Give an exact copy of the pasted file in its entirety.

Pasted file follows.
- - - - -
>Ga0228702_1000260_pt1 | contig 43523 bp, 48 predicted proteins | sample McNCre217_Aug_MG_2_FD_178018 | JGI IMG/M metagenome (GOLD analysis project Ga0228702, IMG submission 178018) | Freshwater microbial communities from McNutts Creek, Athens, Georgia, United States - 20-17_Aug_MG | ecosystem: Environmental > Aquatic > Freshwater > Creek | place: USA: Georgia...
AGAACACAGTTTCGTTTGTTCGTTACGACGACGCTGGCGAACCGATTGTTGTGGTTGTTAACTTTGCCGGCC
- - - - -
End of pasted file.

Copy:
>Ga0228702_1000260_pt1 | contig 43523 bp, 48 predicted proteins | sample McNCre217_Aug_MG_2_FD_178018 | JGI IMG/M metagenome (GOLD analysis project Ga0228702, IMG submission 178018) | Freshwater microbial communities from McNutts Creek, Athens, Georgia, United States - 20-17_Aug_MG | ecosystem: Environmental > Aquatic > Freshwater > Creek | place: USA: Georgia...
AGAACACAGTTTCGTTTGTTCGTTACGACGACGCTGGCGAACCGATTGTTGTGGTTGTTAACTTTGCCGGCC